and distribution of foodstuffs, including criminalization and jail terms for
anyone violating price controls or interfering with food production and
distribution. Other decrees authorize Chávez to siphon off earnings from state
enterprises to fund social programs and grant him the authority to create a new
layer of appointed officials to serve as regional vice presidents and agents of
the central governments operating outside of electoral control.
In late July, Chávez
also announced that Venezuela will purchase and nationalize Banco de Venezuela,
a privately owned bank that belongs to Spain's Banco Santander. Defenders of
this decision claim Chávez intends to create a bank for the poor modeled on
Brazil's Caixa Economia do Brasil. This move, nonetheless, will give
Chávez even greater control over the economy as well as enhanced patronage
power in an economy where roughly one-third of all formal jobs are located in
the public sector.
Chávez's sights are set
on the November 23 state and municipal elections. With popular support
uncertain, Chávez fears a repeat of the December 2007 constitutional reform
fiasco. Ignoring the massive corruption and cronyism that have become a
hallmark of the regime, Chávez's agents have blacklisted 272 mostly opposition
candidates accused--without trial or conviction--of corruption. Pivotal
opposition figures like Leopoldo Lopez, a popular mayor in greater Caracas, are
barred from running for office.
By controlling the reins
of legislative and economic power, and by promising more benefits to the
masses, Chávez hopes to smash a recuperating domestic political opposition,
thus further consolidating his grip on power. On August 2, a confident Chávez
promised to make the "transition to socialism in a much more precise,
planned, accelerated, exact, scientific manner" after the November 23
Bolivia: Morales Wins a
On Sunday, August 11,
Bolivia's indigenous President Evo Morales, Chávez's ally and protégé, moved
closer to consolidating power and installing the Bolivian version of the
Chávez-inspired socialist revolution. Bolivia--a member of Chávez's Bolivarian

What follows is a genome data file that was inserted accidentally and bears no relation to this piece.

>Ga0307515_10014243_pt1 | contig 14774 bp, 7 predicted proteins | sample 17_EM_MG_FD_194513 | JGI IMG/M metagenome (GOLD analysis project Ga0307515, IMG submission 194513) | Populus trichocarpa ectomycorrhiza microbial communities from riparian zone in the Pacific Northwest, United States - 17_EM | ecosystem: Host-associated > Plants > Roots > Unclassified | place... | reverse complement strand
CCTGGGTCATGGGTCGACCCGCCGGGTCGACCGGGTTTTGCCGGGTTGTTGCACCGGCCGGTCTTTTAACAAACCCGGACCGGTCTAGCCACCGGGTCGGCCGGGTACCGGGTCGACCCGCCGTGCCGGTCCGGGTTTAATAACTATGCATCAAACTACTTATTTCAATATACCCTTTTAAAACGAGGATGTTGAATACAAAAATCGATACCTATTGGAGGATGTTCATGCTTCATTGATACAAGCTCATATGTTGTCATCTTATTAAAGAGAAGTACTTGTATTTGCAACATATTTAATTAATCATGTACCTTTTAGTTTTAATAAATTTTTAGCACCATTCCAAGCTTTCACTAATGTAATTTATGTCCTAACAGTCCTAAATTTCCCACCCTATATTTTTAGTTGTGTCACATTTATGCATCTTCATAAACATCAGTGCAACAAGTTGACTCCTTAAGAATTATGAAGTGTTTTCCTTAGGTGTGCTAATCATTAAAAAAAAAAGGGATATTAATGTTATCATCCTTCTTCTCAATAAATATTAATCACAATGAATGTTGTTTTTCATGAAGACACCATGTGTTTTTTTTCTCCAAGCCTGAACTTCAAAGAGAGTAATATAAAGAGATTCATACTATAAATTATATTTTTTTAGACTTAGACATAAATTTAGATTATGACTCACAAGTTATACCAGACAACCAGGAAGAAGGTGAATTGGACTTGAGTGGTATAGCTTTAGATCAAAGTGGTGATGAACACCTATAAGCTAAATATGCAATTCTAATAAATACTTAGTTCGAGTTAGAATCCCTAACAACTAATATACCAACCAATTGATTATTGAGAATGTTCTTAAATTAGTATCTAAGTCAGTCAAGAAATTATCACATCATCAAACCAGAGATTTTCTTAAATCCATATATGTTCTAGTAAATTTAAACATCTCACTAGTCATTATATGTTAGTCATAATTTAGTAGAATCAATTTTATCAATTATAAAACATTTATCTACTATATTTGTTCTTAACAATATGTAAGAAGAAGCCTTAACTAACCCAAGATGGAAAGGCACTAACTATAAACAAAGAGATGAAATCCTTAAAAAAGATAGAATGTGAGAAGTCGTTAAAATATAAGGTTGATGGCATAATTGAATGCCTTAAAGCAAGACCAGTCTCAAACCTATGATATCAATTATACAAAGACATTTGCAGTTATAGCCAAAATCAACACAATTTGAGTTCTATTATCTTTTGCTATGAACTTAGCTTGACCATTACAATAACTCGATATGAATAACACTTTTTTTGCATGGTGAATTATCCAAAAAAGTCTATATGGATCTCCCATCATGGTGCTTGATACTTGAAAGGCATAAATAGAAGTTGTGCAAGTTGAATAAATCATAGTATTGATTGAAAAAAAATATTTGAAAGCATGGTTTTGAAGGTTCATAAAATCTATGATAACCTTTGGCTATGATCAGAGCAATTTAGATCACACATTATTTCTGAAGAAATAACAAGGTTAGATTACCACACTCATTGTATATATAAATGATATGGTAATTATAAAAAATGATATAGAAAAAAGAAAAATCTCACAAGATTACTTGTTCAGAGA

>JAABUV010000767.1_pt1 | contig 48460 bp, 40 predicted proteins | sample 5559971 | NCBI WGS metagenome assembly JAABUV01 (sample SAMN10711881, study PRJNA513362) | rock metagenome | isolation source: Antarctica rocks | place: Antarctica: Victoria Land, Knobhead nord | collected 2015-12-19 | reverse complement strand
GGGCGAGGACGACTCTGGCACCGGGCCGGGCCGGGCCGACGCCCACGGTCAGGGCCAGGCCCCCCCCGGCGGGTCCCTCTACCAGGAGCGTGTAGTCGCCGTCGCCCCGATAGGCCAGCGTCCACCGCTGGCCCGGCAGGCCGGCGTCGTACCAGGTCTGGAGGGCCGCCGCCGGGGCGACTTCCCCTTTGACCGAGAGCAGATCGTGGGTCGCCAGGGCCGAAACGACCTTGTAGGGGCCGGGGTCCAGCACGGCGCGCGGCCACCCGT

alliance (ALBA) along with Cuba and Nicaragua--is increasingly wedded to
Chávez's anti-U.S./anti-globalization agenda and the rolling back of free
market reforms undertaken in the 1990s.
considered whether to recall President Morales and eight of the country's nine
provincial prefects (governors). With 97 percent of the vote counted, Morales
gained 67.7 percent of the vote, well above the 54 percent he won in 2005.
Governors in four of the largely mixed-race (mestizo) and relatively
wealthy eastern lowland (Media Luna) provinces seeking greater autonomy
from the Morales government also won substantial majorities and will keep their
Morales gambled that the
referendum would strengthen his hand, a wager he seems to have won. Observers
now expect Morales to move for approval of a new constitution that
"redistribute[s] wealth from the country's hydrocarbons industry,
introduces land reforms, empowers indigenous backers in the Andean highlands,
and opens the way for a run for a second presidential term."
Although Morales gained
critical ground, the referendum also pushes a fractious nation (the poorest in
South America) closer to a breakup that would destabilize the entire Andean
region. As Professor Eduardo Gamarra of Florida International University notes,
the election results will "fortify the political extremes and leave a
dwindling number of Bolivians in the center" while sending the Bolivian
state into a "free fall."
Bolivians of all
political stripes must engage in serious dialogue and seek compromise if the
contending parties wish to avoid a costly and potentially bloody internal
conflict. The inclination of Morales--backed by his confrontational ally and
chief supporter, Chávez--may be to seek the riskier track of class and ethnic
confrontation with Bolivia's opposition.
toward Populist Authoritarianism
On July 24, a
constituent assembly approved a new constitution for Ecuador. Backers of the
new constitution--the nation's 20th since 1830--promise that it will correct